Non-formal women’s school in Butwal hit by financial crisisSadhana Women’s School in Butwal, which was established 13 years ago, is on the verge of collapse due to financial crisis.
Sadhana Women’s School in Butwal, which was established 13 years ago, is on the verge of collapse due to financial crisis. The school management is now having a hard time managing remuneration for the school’s teachers and employees.
The women’s school runs classes up to grade 10. Among the school’s 12 employees, only two are hired by the government and the school has to manage remunerations for its 10 employees.
Sabitra Aryal, chairperson of the school management committee, said that the school has been managing the remunerations through donations and volunteer service by the teachers.
“It is impractical to ask teachers to work on a voluntary basis, but we don’t have funds to pay them salaries. We are forced to ask the employees for their services for free,” said Aryal.
Most of the school teachers hold bachelor’s degree while some have completed their master’s level as well. The average salary of a secondary-level teacher is just Rs 8,000 per month, but managing even that amount is a challenge for the school.
The two-storey building with 13 rooms has been constructed on a plot of land provided by Butwal Sub-metropolis. Around Rs 12.5 million was spent on constructing the building and other infrastructures. Around Rs 4 million was provided by the government and the remaining amount came through donations and with the help of the sub-metropolis, said Bishnu Kunwar, principal of the school. The then district development committee of Rupandehi and lawmaker Bishnu Poudel had provided assistance through the parliamentarian development fund.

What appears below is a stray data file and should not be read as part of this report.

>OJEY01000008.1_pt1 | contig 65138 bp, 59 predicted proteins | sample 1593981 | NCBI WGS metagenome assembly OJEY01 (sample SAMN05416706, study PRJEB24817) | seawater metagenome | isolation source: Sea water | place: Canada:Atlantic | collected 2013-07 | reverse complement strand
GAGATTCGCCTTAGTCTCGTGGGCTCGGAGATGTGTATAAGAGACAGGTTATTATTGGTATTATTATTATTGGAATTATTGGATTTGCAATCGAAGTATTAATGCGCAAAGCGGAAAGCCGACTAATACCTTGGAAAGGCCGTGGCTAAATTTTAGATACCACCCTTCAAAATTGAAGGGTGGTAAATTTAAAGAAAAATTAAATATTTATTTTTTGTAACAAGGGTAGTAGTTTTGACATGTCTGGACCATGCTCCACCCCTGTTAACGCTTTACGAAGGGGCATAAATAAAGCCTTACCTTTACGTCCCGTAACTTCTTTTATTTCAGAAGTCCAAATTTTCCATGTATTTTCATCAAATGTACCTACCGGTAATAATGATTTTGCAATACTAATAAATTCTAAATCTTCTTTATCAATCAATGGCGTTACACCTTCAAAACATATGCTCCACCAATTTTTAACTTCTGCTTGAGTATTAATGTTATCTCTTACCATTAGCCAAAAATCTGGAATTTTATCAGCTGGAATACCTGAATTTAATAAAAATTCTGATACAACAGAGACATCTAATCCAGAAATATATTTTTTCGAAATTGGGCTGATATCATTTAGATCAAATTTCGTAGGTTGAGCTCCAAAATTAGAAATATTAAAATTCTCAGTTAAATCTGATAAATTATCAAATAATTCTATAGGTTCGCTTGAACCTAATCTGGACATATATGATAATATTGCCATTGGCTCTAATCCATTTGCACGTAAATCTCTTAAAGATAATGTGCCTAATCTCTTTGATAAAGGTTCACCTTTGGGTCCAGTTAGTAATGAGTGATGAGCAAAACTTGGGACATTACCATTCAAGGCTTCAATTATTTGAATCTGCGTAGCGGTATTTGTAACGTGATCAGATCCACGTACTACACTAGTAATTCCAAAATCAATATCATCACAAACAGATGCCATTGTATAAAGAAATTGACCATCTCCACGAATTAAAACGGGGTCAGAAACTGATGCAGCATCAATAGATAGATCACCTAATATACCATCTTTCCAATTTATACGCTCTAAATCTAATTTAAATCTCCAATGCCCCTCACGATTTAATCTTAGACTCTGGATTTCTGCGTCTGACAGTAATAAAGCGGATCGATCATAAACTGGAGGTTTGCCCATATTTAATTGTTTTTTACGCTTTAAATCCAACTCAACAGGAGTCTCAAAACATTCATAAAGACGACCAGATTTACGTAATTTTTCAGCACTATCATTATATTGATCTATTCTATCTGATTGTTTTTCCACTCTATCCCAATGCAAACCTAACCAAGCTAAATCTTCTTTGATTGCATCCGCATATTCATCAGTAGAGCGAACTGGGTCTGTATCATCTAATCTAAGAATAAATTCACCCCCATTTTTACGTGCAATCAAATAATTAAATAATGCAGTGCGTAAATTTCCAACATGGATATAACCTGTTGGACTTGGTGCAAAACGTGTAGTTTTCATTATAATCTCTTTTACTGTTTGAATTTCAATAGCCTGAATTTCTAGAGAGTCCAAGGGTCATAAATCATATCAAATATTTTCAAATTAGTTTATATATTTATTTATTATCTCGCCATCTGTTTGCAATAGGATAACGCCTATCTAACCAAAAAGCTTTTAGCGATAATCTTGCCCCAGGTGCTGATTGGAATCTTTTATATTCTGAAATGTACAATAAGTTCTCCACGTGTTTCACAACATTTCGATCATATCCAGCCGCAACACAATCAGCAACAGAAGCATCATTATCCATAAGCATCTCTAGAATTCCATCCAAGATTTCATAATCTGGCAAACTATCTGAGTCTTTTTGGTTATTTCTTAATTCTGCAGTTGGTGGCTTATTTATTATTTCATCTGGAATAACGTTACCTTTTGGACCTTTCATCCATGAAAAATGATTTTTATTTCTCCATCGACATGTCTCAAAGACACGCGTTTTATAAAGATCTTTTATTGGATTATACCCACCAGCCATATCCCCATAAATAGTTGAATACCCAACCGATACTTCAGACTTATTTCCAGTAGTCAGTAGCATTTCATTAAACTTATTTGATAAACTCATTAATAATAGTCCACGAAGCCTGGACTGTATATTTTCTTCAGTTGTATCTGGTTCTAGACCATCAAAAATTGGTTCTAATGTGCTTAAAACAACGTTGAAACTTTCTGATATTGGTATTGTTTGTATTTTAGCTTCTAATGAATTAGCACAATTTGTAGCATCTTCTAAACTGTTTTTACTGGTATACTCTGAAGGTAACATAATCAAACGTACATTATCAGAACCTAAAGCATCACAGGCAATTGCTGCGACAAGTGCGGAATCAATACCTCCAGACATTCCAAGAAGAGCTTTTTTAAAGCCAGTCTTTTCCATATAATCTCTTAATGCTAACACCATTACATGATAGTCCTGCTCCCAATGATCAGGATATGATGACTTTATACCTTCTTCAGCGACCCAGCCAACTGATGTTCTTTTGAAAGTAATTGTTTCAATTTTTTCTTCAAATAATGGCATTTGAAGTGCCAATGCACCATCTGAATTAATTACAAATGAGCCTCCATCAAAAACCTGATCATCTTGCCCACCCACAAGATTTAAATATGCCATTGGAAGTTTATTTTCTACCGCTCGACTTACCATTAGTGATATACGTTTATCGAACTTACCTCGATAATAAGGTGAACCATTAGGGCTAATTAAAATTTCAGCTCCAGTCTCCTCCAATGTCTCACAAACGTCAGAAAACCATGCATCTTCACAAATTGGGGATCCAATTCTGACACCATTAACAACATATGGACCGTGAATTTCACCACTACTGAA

“We have yet to pay back loans that we took to construct the building. We have to build an additional structure as the existing classrooms are not enough. I don’t know where to turn for help,” said Kunwar.
There are around 200 students, aged 13 to 65, enrolled in the school this academic session. Some of the students have been voluntarily providing donations to the flagging school. But a majority of the students come from impoverished communities, and the school has to provide them with school supplies instead.
“The school cannot collect donation from them,” said Durga Dutta Ghimire, a teacher cum accountant at the institution.
In an initiation of Aryal, a civil society leader, the school was established through the formation of a community trust of 50 women. The institution has now turned into a community school since the authorities concerned did not manage the government posts available at the school.
The school established with the objective to empower women through education has taught 1,410 women, among whom 65 have passed Secondary Education Exams.
“The school has been doing a lot for women empowerment, and to think that it is on the verge of closing down for lack of funds is unfortunate. We have urged all three governments—local, provincial and federal—to help us run the school, but none have come forward,” Shivaraj Subedi, mayor of Butwal Sub-metropolis, said.